CAB Art Gallery welcomes new programs and patrons

Lori Wilson | Lifestyles Editor

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In late October, in a near 600-square-foot room, 78 pieces of drawings, paintings and other works displayed the talent of six artists who recreated scenes from the North Carolina Zoo. In this room—the CAB Art Gallery, UNC Wilmington’s creative writing department chair, Michael White, read from his most recent collection of poetry, “Vermeer in Hell.” There, White shared the story of his travels to Dresden, Germany to view and write about many art pieces by the 17th century Dutch painter, Johannes Vermeer.

White discussed paintings and poetry with his audience—made of local community members and both art and writing students and faculty—while vivid 2-D depictions of hippopotamuses and giraffes surrounded him and a small podium. He shared his methods, successes and struggles as everyone shared the unique venue.

This was the first faculty reading at the CAB Art Gallery, named for the space where it’s located, the Cultural Arts Building—UNCW’s educational space for music, theatre and art. At this event, newly appointed gallery director and studio art professor Aaron Wilcox expressed his desire to incorporate literature and music in the small gallery space.

“When Michael has a poetry reading in an art gallery, that changes the whole nature of the reading, and it changes the nature of the gallery, and it changes the nature of the art,” Wilcox said two days after the event. “So you’re interacting with the work in almost a more passive way. It’s around you, but you’re not seeking it out, so I think you can absorb it a little bit differently, and I think it actually can create almost a deeper appreciation.” 

Thinking about these aspects—art, literature and music—Wilcox wants to highlight what he calls the three pillars of the American experience.

“We have the art component, but it’s made richer and more interesting if we can get all three of those combined,” he said. “I want to keep everything in context, and I think with the other two we can develop that context a little bit more clearly.”

This cross-educational interest inspired Wilcox to initiate several new programs and other out-of-the-box events only months into his first year as director. Although he’s motivated by these three pillars, event plans expanded beyond artistic themes. By December, the CAB Art Gallery will have been visited by a writer, several groups of young children, a marine biologist, a surfing club, a psychology professor, a collection of jazz performers and varieties of patrons. After all, that’s Wilcox’s ultimate goal—to have the gallery “talked about” by all sorts of attendees.

“It’s more than just coming in and looking at the work,” he said. “In order to really appreciate it and understand it, you have to talk about it [and] come at it from a variety of perspectives and a variety of different angles.”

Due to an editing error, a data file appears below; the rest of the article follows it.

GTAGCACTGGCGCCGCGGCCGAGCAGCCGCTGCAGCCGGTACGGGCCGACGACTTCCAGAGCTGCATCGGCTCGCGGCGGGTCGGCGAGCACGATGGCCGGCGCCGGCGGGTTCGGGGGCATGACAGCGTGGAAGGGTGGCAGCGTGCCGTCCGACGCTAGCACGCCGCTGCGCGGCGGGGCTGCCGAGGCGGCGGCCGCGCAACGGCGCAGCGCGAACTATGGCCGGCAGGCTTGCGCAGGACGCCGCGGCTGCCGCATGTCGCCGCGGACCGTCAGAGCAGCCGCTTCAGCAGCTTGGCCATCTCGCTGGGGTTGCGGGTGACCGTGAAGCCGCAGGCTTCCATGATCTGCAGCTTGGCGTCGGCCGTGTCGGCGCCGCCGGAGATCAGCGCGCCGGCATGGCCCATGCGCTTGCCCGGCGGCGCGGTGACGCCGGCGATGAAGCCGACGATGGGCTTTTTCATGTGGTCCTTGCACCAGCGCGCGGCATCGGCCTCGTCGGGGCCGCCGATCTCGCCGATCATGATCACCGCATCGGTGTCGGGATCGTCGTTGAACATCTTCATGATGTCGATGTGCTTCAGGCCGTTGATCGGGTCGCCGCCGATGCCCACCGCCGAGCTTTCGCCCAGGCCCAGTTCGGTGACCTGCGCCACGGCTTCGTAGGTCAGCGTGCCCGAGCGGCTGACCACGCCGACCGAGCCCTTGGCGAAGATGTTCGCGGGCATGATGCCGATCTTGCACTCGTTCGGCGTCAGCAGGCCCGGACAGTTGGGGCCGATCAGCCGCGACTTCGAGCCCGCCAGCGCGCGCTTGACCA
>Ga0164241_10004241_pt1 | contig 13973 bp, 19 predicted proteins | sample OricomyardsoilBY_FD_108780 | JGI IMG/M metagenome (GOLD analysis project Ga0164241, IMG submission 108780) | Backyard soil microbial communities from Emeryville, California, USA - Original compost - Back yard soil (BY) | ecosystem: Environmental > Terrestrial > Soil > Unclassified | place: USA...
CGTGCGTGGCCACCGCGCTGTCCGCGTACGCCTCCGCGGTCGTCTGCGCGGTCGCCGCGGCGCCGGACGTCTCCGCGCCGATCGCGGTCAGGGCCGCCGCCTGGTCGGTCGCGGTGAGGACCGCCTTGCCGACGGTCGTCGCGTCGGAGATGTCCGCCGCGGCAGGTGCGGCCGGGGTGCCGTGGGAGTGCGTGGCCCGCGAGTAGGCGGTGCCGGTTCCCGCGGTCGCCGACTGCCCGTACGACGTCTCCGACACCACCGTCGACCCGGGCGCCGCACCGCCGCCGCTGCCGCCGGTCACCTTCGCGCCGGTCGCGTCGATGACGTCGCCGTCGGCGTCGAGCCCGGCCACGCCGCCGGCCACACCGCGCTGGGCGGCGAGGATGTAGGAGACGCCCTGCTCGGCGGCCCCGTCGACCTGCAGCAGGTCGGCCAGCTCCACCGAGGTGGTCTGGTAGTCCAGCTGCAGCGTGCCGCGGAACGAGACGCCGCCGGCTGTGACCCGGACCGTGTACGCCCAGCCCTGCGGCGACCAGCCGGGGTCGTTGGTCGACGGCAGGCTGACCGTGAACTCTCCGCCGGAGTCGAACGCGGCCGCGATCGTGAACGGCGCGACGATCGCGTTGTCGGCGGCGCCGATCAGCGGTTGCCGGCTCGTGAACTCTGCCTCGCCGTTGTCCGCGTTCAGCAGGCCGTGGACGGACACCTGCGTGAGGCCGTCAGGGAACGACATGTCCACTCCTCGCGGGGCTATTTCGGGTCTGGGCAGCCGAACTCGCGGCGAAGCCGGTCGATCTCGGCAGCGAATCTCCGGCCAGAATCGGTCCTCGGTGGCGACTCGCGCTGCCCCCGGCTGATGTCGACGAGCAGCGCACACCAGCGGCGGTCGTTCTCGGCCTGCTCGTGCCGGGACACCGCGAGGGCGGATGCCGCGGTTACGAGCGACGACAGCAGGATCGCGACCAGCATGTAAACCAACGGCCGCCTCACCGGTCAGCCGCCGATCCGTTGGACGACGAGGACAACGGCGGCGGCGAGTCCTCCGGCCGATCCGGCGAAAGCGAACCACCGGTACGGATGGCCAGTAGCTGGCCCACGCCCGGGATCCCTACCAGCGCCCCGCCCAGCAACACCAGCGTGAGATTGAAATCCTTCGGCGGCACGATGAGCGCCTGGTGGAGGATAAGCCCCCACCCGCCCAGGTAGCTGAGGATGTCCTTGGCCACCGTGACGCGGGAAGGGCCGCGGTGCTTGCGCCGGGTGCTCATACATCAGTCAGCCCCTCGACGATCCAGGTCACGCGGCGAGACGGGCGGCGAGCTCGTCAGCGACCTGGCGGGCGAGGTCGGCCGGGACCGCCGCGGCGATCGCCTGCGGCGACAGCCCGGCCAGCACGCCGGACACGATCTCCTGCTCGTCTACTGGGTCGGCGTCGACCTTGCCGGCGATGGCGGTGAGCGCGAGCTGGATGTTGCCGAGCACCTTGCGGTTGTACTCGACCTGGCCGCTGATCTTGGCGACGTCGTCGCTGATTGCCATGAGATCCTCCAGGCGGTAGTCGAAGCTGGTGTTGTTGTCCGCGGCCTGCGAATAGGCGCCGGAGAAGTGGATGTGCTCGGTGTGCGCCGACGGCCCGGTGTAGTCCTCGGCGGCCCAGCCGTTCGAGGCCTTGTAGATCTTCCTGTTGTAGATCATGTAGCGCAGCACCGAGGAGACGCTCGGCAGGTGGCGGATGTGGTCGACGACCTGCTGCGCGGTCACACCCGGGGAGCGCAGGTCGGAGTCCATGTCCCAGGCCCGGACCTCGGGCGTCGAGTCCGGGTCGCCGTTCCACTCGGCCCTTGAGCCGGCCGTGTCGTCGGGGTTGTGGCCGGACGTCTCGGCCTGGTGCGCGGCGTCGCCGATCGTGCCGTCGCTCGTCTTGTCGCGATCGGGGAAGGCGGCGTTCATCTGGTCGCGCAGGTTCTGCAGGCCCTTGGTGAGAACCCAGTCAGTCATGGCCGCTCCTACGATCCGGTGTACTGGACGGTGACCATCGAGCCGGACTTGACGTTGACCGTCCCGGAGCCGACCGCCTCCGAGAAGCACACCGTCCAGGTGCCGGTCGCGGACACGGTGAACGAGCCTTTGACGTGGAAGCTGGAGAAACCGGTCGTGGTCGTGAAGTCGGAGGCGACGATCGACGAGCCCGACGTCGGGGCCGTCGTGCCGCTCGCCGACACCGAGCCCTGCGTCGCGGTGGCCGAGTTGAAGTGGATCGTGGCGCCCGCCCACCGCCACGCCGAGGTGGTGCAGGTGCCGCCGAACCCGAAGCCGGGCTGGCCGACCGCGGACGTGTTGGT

The creation of CAB

Music, theater and arts education used to be housed across the UNCW campus in Kenan Hall, now the creative writing department building. At that time, the building lobby (with two display cases) acted has the only gallery space.

Then, in 2007, cultural arts moved into a larger building with two galleries and several performance spaces. Wilcox said he’s been teaching at UNCW since 1998.

“We were trying to make it a little bit nicer, a little bit… cleaner and efficient, so it was more a destination then a pass-through place,” Wilcox said of the CAB Art Gallery.

Each exhibit may last about three to four weeks. The first recorded exhibition in the new gallery space, located on the first floor of the building, was a faculty art show, which appeared   in 2007, according to the department. Ten faculty members, including Wilcox, shared their work in the gallery for the first time.

Current art and art history department chair Amy Kirschke explained that, at the time of CAB’s creation, previous professor Carlton Wilkinson acted as the gallery director until 2010. In particular, Kirschke remembered an exhibit of African American art that Wilkinson authored and curated. Also under Wilkinson’s leadership, students helped artist Jairo Prado create an interactive wall piece that still resides on display in the building today.

Then, from 2011 until the summer of this year, photography professor Courtney Johnson managed gallery events and conducted exhibitions.

Studio art professor Anne Lindberg, who currently serves on the gallery committee, recalled one of Johnson’s exhibitions.

“Before I even arrived at UNCW, I saw an exhibition curated by professor Johnson, the previous gallery director, of a young painter named Kajahl Benes,” she said. “I thought the show was really fresh, and it was just fantastic to see these big, colorful, thoughtful paintings… All of the exhibitions I have seen at the gallery have been smartly curated and well-conceived.”

 

Other gallery attendees may also remember Johnson’s Light Lure exhibit and other faculty shows during her directorship.

Though students and faculty admired many gallery events, in general, the CAB Art Gallery only held an opening event and sometimes a closing reception and maybe one other activity during each exhibition, Wilcox and Kirschke explained.